Unless you specify otherwise, the Fund automatically considers any payment a contribution and will credit 93% of the amount to your account (once you’ve paid the annual minimum contribution of CHF 600, see Question 25), with the remaining 7% being put towards the disability insurance cover. If you want to make a benefit purchase, you have to say so, not only on the payment slip or bank payment order, but also by informing the Fund in writing that you paid x amount on such and such a date as a benefit purchase. Remember: the amount that can be used to purchase benefits is limited. That limit (calculated in accordance with Art. 11.4 of the Regulations) is indicated on the individual insurance certificate that every member receives from the Fund at the beginning of each year.

Since that limit changes over the course of the year, whether or not you make any contributions, we recommend that you write to SLPS before purchasing benefits. They will tell you the maximum amount you can purchase. Contributions are limited to a maximum of CHF 34,128 per calendar year (2020 figure). If that amount is exceeded, the excess will be handled as a purchase of benefits.

No. The Fund’s secretariat automatically acknowledges receipt of any purchase (on condition that it is indeed a purchase of benefits, indicated as such on the payment order and in the letter to the Fund). Payments that are contributions are not confirmed in this way, but itemized on a statement sent to members twice a year.

Yes, but you must be able to prove, at all times and at the request of the Fund, that your income is derived from your work as a translator. In such cases, of course, it is up to you – and not the employer – to pay your contributions into the account at Pictet & Cie. Even if you pay the entire contribution yourself, two thirds will be deemed to have been paid by the employer.

The OPP 2 provides that interest shall paid retroactively on 1 January of the year following the year in which the contributions were made; the same rule applies to all pension funds in Switzerland. Purchases of benefits, on the other hand, start to bear interest as soon as they are received (see Art. 13.2 of the Regulations).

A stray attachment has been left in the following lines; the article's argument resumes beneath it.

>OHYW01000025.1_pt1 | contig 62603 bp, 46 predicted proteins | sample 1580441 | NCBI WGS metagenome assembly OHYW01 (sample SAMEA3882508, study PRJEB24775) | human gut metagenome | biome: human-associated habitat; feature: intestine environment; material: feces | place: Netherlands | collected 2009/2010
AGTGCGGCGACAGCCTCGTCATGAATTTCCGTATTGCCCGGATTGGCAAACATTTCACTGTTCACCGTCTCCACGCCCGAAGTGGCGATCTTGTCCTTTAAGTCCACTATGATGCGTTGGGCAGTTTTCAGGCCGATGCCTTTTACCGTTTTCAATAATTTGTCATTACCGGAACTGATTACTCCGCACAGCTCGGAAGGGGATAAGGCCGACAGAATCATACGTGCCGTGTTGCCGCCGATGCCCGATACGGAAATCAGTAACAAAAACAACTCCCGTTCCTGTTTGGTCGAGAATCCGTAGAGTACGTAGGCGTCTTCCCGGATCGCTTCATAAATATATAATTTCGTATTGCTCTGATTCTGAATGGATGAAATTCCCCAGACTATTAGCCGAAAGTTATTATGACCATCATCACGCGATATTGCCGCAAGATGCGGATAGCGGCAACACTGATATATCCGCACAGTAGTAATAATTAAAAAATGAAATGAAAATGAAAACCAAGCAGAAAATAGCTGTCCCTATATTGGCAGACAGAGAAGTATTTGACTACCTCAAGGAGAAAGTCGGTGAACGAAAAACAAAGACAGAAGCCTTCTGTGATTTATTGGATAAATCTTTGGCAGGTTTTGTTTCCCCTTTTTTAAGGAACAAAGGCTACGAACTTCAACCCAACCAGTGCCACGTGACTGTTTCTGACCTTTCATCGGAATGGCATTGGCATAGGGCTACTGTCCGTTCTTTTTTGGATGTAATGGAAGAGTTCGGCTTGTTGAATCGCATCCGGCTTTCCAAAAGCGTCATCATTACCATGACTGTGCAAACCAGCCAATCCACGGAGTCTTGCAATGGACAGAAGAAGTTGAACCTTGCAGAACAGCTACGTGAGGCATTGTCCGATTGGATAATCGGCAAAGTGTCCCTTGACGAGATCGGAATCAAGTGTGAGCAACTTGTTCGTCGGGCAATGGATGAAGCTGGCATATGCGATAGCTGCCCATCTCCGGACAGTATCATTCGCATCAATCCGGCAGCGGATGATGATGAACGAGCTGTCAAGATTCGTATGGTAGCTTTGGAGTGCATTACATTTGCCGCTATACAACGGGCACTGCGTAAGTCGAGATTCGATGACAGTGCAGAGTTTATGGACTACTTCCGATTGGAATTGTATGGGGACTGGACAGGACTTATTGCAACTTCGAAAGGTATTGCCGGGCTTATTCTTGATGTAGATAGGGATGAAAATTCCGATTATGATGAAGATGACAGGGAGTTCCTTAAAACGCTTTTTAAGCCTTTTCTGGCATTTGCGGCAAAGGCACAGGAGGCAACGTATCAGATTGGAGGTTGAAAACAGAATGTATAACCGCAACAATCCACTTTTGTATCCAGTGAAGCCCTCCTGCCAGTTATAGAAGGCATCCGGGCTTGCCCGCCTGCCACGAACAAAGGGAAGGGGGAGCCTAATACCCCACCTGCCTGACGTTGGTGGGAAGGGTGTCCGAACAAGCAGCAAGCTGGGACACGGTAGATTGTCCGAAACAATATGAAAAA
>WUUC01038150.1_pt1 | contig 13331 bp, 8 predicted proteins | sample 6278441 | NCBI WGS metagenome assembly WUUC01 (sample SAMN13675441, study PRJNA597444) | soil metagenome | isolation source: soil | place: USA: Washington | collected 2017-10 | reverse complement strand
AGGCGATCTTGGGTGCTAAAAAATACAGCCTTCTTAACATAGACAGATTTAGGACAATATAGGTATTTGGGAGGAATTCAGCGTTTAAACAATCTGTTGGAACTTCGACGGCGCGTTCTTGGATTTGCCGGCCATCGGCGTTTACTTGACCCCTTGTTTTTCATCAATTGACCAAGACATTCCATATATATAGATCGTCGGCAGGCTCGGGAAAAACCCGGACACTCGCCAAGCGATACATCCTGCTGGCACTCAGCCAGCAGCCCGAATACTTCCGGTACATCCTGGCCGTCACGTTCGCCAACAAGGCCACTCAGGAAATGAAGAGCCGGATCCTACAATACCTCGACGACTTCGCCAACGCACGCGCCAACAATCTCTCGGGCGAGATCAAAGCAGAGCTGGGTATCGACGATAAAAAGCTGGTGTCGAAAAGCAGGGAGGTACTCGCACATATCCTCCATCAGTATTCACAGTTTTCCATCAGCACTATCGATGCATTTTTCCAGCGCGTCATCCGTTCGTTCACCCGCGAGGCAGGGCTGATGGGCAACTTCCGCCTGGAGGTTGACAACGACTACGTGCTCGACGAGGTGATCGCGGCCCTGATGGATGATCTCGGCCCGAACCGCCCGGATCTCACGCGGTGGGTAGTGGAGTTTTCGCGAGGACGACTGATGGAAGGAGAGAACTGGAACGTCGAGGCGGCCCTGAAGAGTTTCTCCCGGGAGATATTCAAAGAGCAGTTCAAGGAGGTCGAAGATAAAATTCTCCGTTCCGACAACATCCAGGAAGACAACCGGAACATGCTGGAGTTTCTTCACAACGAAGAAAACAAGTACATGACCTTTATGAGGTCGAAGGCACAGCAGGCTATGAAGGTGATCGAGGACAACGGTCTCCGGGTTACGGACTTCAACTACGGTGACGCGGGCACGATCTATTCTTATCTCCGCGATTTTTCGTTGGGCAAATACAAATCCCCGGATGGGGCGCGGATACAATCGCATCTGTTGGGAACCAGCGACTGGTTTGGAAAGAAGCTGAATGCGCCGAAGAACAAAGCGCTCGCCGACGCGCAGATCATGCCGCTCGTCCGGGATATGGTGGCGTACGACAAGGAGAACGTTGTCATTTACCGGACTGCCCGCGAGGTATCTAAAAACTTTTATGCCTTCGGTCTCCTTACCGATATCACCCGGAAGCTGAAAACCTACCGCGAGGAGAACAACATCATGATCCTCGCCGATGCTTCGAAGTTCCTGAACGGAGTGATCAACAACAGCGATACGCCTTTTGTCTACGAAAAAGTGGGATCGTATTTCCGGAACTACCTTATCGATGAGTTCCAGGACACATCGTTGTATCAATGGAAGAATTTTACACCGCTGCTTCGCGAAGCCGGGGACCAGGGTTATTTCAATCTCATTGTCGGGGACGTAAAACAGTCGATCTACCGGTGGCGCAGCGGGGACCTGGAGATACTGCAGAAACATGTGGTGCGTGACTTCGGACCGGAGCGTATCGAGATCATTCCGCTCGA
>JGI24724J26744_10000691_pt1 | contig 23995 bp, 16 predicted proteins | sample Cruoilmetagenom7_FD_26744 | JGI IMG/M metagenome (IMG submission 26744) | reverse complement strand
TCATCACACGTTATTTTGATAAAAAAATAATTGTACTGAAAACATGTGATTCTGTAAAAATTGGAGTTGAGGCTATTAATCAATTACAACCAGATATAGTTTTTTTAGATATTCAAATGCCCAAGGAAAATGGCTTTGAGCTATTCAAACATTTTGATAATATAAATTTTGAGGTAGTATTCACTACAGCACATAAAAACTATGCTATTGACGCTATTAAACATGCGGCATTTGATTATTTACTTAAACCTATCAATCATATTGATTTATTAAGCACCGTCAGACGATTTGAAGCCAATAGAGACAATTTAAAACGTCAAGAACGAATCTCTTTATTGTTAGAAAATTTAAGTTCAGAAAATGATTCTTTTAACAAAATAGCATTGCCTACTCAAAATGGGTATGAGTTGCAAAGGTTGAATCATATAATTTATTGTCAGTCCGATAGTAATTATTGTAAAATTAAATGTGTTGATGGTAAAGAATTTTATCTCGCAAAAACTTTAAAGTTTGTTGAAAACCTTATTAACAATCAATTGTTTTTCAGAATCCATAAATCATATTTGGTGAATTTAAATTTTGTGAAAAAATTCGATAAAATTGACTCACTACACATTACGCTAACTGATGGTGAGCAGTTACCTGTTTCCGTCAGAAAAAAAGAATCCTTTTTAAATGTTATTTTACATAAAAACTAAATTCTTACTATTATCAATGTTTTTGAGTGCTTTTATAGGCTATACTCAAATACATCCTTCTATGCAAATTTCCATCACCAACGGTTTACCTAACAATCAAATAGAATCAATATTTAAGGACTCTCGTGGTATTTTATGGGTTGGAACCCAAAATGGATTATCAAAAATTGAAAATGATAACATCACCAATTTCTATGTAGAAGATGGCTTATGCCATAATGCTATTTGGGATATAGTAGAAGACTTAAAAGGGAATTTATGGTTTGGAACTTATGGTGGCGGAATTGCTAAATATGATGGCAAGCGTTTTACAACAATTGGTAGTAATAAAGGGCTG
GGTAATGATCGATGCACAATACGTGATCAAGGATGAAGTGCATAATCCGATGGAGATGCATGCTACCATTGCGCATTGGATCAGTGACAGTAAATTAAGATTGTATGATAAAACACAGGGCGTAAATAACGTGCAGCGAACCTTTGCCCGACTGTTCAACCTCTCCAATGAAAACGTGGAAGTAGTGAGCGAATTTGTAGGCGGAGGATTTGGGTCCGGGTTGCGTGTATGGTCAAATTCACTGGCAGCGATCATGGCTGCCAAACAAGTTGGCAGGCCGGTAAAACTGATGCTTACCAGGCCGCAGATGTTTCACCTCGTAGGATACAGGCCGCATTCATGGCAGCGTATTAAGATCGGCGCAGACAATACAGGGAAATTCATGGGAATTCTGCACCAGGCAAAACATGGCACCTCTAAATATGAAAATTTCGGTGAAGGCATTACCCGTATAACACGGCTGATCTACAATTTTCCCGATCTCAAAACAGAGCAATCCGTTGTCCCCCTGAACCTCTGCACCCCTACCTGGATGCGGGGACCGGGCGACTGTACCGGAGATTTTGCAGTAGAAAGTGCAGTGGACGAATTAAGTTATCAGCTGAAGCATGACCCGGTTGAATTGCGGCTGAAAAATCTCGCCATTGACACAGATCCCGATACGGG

Paying contributions only at the end of the year poses a financial problem (irregular arrival of contributions), raises an issue of fairness (it discriminates against members who pay their contributions regularly) and is problematic in terms of the CPIT Statutes.

The CPIT is a pension fund, not an investment fund. According to the Regulations, members’ contributions are deemed to be paid “in the proportion of one third by members and two thirds by employers” (Art. 7.1) and are “deducted from their remuneration by the employer”, which is responsible for paying in the “whole amount (including both the member’s and the employer’s shares)” (Art. 9.2). In any pension fund, contributions are made monthly (at the same time as salaries are paid); it was the specific status of conference translators and interpreters (and the irregular payments made by some of our employers, notably the United Nations) that led to the introduction of the relatively flexible conditions of payment that make our Fund somewhat “atypical”. The Foundation Council can establish or allow other (payment) conditions, and is thus able to “allow” members to pay their contributions themselves, at least in part. The Swiss regulatory authorities tolerate this highly unusual degree of flexibility, but the principle of regular contributions nevertheless remains the rule, in particular vis-à-vis those authorities, which might frown on practices that are too far removed from the norm.

In other words, the particularly flexible and favourable conditions from which we benefit should not make us forget that the CPIT is a pension fund and that the related advantages (tax-exempt status, etc.) come at a cost: fairly strict rules. This is why we call on members who pay their contributions themselves to do so throughout the year.

The organizations in the United Nations system do not, strictly speaking, make a true employer’s contribution. Your pay nevertheless includes a supplement of 9% as a form of social security, by virtue of the agreements reached between the United Nations, on the one hand, and the AITC and AIIC, on the other. Article 7.1 serves to ensure compliance with Swiss law and to define the lump-sum benefit in the event of death.

The United Nations organizations do not all construe the agreements the same way. The agreement between the AITC (translators) and the United Nations is clear, in that it stipulates (paragraph 66) that, “at the written request of a short-term translator, the employing organization shall deduct from his or her salary a sum equal to 12.39 per cent”. However, some United Nations organizations consider that they have to deduct 9% + 4.5% (two thirds + one third), for a total of 13.5%. Others – quite rightly – consider that if pay includes a 9% social security component, the deduction has to be made from net pay, i.e. total pay minus the 9%. The result is that the employer’s share is 8.26% and the translator’s 4.12% = 12.39%. It hardly makes a difference, however, since the percentage in question is always deducted in its entirety from the pay of the translator or the interpreter (see answer to Question 19).